India under Narendra Modi is the fifth biggest geopolitical risk of 2020, said Eurasia Group, world’s leading political risk consultancy.
Eurasia’s annual ‘Top 10 Risks’ of the year list is considered one of the foremost geopolitical indicators among global investors, multinational firms and various financial and business consultancies.
“Prime Minister Narendra Modi has spent much of his second term promoting controversial social policies at the expense of an economic agenda. The impacts will be felt in 2020, with intensified communal and sectarian instability, as well as foreign policy and economic setbacks,” reads the Eurasia Group’s report.
The analysis titled ‘India gets Modi-fied’, has been co-authored by the president of Eurasia Group, Ian Bremmer. Bremmer had earlier argued that “Modi is India’s best hope for economic reform” in the May 2019 edition of Time magazine, the same edition in which author Aatish Taseer had wrote a piece called Modi “Divider-in-Chief”.
The consultancy report talks about how since his re-election in May 2019, Modi’s government has adopted a “contentious” social agenda, which not only comes “at the cost” of India’s economy, but also “challenges the secular and democratic foundations” of the republic.
“Modi and his government have been busy in recent months. They revoked the special status for Jammu and Kashmir and implemented a system to identify illegal immigrants in the northeast, stripping 1.9 million people of citizenship,” Bremmer and co-author Cliff Kupchan wrote in the piece.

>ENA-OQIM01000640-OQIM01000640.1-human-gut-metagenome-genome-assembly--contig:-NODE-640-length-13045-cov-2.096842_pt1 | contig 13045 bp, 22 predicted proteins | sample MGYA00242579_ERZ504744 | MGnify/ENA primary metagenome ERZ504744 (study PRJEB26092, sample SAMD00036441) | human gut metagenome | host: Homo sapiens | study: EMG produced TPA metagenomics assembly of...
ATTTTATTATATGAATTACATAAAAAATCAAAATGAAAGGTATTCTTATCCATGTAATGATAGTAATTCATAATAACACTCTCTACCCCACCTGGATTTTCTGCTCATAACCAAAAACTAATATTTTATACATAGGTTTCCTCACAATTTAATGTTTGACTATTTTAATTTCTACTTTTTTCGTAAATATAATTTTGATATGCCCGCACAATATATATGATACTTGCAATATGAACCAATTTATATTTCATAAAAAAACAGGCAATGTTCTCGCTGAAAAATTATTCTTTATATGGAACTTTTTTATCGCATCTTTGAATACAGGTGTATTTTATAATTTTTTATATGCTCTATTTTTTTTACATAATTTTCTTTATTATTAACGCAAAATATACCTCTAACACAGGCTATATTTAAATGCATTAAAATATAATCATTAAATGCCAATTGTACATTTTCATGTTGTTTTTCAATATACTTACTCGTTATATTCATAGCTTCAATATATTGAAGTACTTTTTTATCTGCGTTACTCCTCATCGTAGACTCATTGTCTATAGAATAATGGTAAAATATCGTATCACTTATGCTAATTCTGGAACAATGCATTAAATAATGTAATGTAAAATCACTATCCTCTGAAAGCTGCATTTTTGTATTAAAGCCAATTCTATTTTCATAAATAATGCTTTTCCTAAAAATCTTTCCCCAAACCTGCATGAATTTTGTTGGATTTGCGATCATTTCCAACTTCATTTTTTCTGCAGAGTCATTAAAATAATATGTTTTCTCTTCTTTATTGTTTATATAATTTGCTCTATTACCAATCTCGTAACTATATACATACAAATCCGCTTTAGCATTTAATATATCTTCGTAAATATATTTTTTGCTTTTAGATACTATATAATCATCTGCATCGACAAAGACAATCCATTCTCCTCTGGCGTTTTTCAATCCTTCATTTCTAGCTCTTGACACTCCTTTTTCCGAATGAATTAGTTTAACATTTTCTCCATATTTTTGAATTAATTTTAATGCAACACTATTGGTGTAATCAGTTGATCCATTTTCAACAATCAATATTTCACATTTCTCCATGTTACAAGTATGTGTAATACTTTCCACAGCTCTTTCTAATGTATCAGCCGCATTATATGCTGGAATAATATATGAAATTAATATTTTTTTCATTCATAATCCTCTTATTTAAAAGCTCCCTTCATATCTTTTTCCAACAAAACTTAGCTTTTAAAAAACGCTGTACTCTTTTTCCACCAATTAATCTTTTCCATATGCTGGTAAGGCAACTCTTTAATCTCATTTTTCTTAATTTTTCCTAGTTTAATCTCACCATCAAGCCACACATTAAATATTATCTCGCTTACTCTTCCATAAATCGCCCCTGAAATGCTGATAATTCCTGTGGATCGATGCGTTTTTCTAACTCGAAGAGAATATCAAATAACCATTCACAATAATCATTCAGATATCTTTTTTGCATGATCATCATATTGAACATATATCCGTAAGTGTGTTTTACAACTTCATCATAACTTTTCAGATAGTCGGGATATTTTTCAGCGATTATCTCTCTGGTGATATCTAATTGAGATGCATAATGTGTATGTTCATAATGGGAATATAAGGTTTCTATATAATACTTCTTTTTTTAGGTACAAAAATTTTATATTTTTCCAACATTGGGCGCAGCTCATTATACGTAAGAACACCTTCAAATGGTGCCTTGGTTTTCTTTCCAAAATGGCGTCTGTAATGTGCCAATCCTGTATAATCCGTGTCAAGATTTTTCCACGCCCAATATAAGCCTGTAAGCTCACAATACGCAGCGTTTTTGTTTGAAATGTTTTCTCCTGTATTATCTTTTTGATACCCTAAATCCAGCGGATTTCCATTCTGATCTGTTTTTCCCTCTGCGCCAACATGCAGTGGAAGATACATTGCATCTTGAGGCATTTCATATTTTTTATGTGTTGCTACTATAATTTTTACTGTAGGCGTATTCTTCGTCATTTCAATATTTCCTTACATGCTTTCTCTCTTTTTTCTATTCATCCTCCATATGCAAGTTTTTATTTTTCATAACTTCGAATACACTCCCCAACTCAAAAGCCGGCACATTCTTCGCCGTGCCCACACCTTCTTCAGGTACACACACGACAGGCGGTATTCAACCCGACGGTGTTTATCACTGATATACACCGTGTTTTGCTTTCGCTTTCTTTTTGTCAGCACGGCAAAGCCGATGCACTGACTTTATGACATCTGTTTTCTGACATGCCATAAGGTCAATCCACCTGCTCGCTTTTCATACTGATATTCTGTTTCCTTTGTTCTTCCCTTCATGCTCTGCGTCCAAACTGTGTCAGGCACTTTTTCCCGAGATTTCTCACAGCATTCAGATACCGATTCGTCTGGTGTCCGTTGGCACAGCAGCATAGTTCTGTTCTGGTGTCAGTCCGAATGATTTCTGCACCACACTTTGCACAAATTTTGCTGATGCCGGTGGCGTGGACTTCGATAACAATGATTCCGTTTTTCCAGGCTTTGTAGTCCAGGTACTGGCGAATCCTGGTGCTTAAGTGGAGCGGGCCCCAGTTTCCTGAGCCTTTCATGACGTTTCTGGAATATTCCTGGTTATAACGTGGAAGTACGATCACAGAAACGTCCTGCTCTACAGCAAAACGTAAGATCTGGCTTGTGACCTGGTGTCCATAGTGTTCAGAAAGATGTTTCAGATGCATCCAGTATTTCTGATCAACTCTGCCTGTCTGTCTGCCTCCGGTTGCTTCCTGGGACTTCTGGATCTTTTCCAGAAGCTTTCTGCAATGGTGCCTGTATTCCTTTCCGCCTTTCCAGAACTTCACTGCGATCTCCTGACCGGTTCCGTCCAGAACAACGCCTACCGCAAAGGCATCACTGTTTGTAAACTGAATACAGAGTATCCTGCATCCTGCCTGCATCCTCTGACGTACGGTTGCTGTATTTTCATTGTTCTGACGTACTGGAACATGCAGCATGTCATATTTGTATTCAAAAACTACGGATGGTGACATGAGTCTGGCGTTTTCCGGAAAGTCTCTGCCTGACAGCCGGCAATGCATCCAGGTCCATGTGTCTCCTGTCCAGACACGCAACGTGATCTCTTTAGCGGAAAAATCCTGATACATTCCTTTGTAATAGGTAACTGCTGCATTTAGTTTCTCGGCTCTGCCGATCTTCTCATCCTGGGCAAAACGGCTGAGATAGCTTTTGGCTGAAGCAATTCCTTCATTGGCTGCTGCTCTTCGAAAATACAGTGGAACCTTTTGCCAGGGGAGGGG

“The government also passed a law that, for the first time, makes religion a criterion for migrants from neighbouring countries to formally acquire Indian citizenship,” the authors say. The report says that Home Minister Amit Shah is responsible for this radical policy shift. “Behind these moves is Amit Shah, the former (sic) head of Modi’s Bharatiya Janata Party (BJP), now home minister,” it says.
The authors note that protests have “spread around India”, due to citizens’ fear of India losing its “secular identity”. But regardless of growing protests, “Modi will not back down”, they maintain.
Bremmer and Kupchan say that the Modi government’s social agenda will also have “harmful effects for India’s foreign policy”. “Its actions on human rights will be under closer scrutiny by many nations, and its reputation will take a hit,” they say, adding that changing attitudes in the US Congress towards India are likely to further impede US-India ties.
“An empowered RSS means that Modi has less room to manoeuvre on structural reforms, just as the economy is starting to sputter, with quarterly growth falling to a six-year low of 4.5 per cent and forward-looking indicators looking softer still,” it says.
“The RSS influence was evident in Modi’s decision to drop out of the Regional Comprehensive Economic Partnership negotiations last year and will be a big reason why India is unlikely to rejoin in 2020,” reads the report.
Report by Eurasia ends by stating that a weakened economy “will in turn feed further economic nationalism and protectionism, weighing on India’s troubled course in 2020”.
The top three risks on the list are increasingly unstable US domestic politics under President Donald Trump, “decoupling” of US and China in the technology sphere, and hostile US-China relations.